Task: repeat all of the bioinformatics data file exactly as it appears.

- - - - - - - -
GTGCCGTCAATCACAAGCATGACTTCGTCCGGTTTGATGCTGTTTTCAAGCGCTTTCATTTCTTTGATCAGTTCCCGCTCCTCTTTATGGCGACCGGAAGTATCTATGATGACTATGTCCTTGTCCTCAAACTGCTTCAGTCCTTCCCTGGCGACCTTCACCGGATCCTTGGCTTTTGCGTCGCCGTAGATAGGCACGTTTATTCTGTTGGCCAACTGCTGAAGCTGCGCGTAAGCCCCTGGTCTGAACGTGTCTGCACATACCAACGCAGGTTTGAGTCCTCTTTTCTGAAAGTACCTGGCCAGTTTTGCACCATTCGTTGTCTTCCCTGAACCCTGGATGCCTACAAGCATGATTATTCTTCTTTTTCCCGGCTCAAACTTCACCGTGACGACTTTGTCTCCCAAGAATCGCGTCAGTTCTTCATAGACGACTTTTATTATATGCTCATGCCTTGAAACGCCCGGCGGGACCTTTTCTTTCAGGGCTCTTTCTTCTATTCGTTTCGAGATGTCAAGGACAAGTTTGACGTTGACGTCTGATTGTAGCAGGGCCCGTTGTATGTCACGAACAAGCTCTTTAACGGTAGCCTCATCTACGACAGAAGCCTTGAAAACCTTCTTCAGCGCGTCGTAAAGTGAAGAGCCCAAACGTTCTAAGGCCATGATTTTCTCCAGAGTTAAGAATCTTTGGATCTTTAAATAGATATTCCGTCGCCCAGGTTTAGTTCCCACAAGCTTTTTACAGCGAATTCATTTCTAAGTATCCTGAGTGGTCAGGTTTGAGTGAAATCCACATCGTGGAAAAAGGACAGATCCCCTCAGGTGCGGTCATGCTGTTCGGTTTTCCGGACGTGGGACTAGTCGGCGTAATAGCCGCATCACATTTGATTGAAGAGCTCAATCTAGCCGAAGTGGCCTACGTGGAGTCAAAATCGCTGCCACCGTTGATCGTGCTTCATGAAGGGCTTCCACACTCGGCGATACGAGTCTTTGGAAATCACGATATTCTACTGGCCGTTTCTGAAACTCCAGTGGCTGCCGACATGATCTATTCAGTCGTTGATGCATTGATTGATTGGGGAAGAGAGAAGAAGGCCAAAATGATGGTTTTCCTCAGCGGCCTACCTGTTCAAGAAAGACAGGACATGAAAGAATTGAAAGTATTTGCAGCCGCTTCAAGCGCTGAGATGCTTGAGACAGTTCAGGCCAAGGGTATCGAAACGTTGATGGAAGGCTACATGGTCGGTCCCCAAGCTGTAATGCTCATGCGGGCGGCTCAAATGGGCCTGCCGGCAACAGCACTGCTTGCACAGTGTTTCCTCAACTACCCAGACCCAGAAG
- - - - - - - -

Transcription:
GTGCCGTCAATCACAAGCATGACTTCGTCCGGTTTGATGCTGTTTTCAAGCGCTTTCATTTCTTTGATCAGTTCCCGCTCCTCTTTATGGCGACCGGAAGTATCTATGATGACTATGTCCTTGTCCTCAAACTGCTTCAGTCCTTCCCTGGCGACCTTCACCGGATCCTTGGCTTTTGCGTCGCCGTAGATAGGCACGTTTATTCTGTTGGCCAACTGCTGAAGCTGCGCGTAAGCCCCTGGTCTGAACGTGTCTGCACATACCAACGCAGGTTTGAGTCCTCTTTTCTGAAAGTACCTGGCCAGTTTTGCACCATTCGTTGTCTTCCCTGAACCCTGGATGCCTACAAGCATGATTATTCTTCTTTTTCCCGGCTCAAACTTCACCGTGACGACTTTGTCTCCCAAGAATCGCGTCAGTTCTTCATAGACGACTTTTATTATATGCTCATGCCTTGAAACGCCCGGCGGGACCTTTTCTTTCAGGGCTCTTTCTTCTATTCGTTTCGAGATGTCAAGGACAAGTTTGACGTTGACGTCTGATTGTAGCAGGGCCCGTTGTATGTCACGAACAAGCTCTTTAACGGTAGCCTCATCTACGACAGAAGCCTTGAAAACCTTCTTCAGCGCGTCGTAAAGTGAAGAGCCCAAACGTTCTAAGGCCATGATTTTCTCCAGAGTTAAGAATCTTTGGATCTTTAAATAGATATTCCGTCGCCCAGGTTTAGTTCCCACAAGCTTTTTACAGCGAATTCATTTCTAAGTATCCTGAGTGGTCAGGTTTGAGTGAAATCCACATCGTGGAAAAAGGACAGATCCCCTCAGGTGCGGTCATGCTGTTCGGTTTTCCGGACGTGGGACTAGTCGGCGTAATAGCCGCATCACATTTGATTGAAGAGCTCAATCTAGCCGAAGTGGCCTACGTGGAGTCAAAATCGCTGCCACCGTTGATCGTGCTTCATGAAGGGCTTCCACACTCGGCGATACGAGTCTTTGGAAATCACGATATTCTACTGGCCGTTTCTGAAACTCCAGTGGCTGCCGACATGATCTATTCAGTCGTTGATGCATTGATTGATTGGGGAAGAGAGAAGAAGGCCAAAATGATGGTTTTCCTCAGCGGCCTACCTGTTCAAGAAAGACAGGACATGAAAGAATTGAAAGTATTTGCAGCCGCTTCAAGCGCTGAGATGCTTGAGACAGTTCAGGCCAAGGGTATCGAAACGTTGATGGAAGGCTACATGGTCGGTCCCCAAGCTGTAATGCTCATGCGGGCGGCTCAAATGGGCCTGCCGGCAACAGCACTGCTTGCACAGTGTTTCCTCAACTACCCAGACCCAGAAG